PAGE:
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Wednesday, July 19, 2006

There is a Big business in every small one

Brighter prospects for non-food franchisingTHERE are future Jollibees and National Bookstores hidden in small businesses just waiting to be discovered.

This is the belief of the Philippine Franchise Association (PFA), an umbrella group of franchising companies, which is why it goes to great lengths to look for start-up companies to be featured in its annual franchise fair, which is running this year from July 14 to 17 at the World Trade Center.

Former PFA president Manuel Siggaoat tells the Inquirer how just a few years ago Reyes Haircutters was one of the new business concepts being “incubated” by the association.

Today, Reyes Haircutters has over 100 branches all over the country and has even recently opened its first branch in the United Kingdom.

Siggaoat says he is confident that there are other concepts that will likely exhibit the same growth, especially those from the provinces.

For this year’s show, which will end this Sunday, businesses to be featured in the emerging concepts section come from the retail, food and services sectors.

In the food sector, there’s the PotDog YummyYes Delights, Anak ng Siopao of the Cinco Holdings Corp., Rosing’s Hopia, Hero Great Bites and the Highlanders Brown Rice Tea.

PotDog YummyYes Delights started in 2003 and offers fried snack foods, such as potato slices, crispy “siomai,” lobster balls and octopus tofu.

Hero Great Bites started just last December 2005 and is out to conquer the processed meat industry with its own line of Hungarian sausages, “tapa,” “tocino,” “longganisa,” corned beef, sweet ham, hamburger patties and hotdogs.

Objects of Wood Inc. and Kaila banner this year’s retail section.

Objects of Wood manufactures and exports high-quality wood products, such as wood stands, displays for plates, jars, vases, bookends and small furniture pieces.

It started operations in 1986 with business geared toward the export sector. It was only recently that it has decided to more aggressively explore the local market.

Kaila is into bags and accessories, and has branches at Eastwood City, Riverbanks Center and Robinsons Metro East.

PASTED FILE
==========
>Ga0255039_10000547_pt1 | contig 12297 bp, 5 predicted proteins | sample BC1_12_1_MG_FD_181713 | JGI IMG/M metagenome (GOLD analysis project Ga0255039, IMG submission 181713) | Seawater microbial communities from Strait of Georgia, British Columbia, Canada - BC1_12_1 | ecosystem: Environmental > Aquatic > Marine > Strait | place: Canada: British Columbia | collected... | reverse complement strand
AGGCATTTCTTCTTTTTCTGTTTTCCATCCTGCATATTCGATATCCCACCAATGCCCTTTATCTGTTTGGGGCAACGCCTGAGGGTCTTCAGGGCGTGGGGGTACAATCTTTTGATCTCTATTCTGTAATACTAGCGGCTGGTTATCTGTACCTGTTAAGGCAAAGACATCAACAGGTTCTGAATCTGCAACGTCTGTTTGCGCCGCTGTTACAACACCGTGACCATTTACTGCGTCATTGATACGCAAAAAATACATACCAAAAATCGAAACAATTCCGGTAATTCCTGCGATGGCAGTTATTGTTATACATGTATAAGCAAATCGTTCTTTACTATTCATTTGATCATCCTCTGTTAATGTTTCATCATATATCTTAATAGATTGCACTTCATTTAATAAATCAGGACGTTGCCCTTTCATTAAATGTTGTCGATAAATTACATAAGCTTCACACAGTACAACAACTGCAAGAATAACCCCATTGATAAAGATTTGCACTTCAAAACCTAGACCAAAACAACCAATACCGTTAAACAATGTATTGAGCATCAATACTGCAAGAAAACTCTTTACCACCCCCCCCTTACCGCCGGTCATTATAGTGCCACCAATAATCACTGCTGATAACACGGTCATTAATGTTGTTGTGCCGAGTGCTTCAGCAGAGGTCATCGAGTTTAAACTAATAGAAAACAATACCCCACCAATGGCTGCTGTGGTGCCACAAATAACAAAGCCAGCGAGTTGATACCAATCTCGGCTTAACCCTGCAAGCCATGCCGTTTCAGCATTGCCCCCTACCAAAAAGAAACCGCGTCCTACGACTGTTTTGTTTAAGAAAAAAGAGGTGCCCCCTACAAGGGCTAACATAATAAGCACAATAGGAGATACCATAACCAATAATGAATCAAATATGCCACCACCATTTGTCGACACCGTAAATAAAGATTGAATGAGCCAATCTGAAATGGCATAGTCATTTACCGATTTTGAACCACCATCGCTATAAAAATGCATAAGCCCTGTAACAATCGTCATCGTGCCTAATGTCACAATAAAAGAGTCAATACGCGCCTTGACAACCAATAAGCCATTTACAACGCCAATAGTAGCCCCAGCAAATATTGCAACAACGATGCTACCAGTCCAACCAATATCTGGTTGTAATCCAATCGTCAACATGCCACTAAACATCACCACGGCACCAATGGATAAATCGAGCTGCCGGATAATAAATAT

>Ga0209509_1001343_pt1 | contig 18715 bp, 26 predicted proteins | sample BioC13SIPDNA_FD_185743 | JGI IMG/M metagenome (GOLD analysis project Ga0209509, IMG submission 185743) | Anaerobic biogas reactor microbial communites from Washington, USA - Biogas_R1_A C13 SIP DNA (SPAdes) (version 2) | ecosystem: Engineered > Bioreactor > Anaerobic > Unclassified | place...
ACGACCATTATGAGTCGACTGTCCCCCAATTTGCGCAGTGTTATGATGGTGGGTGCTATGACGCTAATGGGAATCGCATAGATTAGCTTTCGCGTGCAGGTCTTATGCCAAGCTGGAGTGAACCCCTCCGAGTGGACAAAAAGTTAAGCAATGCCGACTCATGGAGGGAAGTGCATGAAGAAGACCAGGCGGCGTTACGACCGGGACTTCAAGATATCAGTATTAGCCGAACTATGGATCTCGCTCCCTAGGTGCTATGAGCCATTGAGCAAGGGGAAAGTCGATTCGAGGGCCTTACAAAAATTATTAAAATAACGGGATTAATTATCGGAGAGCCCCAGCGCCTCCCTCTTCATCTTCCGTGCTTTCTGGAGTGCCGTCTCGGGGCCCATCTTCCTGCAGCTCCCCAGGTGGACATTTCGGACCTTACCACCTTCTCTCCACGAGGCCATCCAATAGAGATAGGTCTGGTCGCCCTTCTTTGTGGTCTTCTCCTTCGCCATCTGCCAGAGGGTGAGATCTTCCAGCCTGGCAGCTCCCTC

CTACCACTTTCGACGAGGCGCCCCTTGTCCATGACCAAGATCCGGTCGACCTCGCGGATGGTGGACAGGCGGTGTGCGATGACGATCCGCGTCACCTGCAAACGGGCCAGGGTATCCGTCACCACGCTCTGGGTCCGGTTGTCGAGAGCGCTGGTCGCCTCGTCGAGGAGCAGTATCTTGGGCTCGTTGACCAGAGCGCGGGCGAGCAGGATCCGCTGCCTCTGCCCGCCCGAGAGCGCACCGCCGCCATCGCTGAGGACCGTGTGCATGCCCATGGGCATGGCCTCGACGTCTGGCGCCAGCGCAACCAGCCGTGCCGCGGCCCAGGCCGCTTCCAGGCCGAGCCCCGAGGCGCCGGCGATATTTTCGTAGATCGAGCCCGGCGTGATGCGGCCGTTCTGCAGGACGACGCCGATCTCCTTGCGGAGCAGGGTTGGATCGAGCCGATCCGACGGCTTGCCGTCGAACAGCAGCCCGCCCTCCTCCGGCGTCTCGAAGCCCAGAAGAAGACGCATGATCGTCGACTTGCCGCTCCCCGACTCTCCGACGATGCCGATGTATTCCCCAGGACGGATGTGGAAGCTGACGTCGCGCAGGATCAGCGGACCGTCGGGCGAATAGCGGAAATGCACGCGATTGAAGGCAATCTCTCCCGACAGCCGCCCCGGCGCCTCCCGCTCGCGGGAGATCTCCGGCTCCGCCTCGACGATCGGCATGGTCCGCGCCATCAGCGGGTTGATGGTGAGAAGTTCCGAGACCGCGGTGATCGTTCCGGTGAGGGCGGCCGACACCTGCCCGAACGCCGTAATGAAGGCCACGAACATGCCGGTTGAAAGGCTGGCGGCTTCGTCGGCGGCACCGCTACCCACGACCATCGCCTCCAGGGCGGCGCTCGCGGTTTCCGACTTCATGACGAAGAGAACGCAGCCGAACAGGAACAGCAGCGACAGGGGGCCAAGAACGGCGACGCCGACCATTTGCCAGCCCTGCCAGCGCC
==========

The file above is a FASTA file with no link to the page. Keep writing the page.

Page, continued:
Like many businesses, Melanie Ong’s Kaila started from her hobby of making trendy bags from the garage of her home.

Encouraged by the response from her family and friends, she decided to make a business out of her hobby.

Today, Ong intends to make Kaila the most popular line of bags for girls, young adults and women looking for a unique bag to add to their collection.

The PFA expects a boom in the services sector, and ideas continue to emerge.

There’s Ang Susi Ko, which is into the key duplication business; Socialites Driving Institute, which wants to bring professional driving school services closer to the people, and Cardprints, which designs and prints its own line of wedding invitations.

Siggaoat says PFA reaches out to these companies and explains to them the benefits of opening up their business to franchising as part of its thrust to increase the number of Philippine franchisors.

He explains that the PFA has programs designed to cater to companies of all sizes.

For the small companies, PFA brings them to the show under the emerging concepts section to make them visible, especially if they are coming from outside Metro Manila.

For medium-scale firms that already have working business models and perhaps even one to two franchisees, PFA encourages them to go to the franchise show to put them on their way to becoming national brands.

And for the large ones, going outside the Philippines is the next step, for them to show that Philippine firms have what it takes to break into the world market.

But it is the small ones that PFA particularly wants to bring out into the open.

To meet this end, Siggaoat says that the PFA has tied up with the Philippine Chamber of Commerce and Industry to identify at least three to five concepts from the regions that can be developed.

This way, the PFA hopes to take part in the emergence of more Jollibee success stories.

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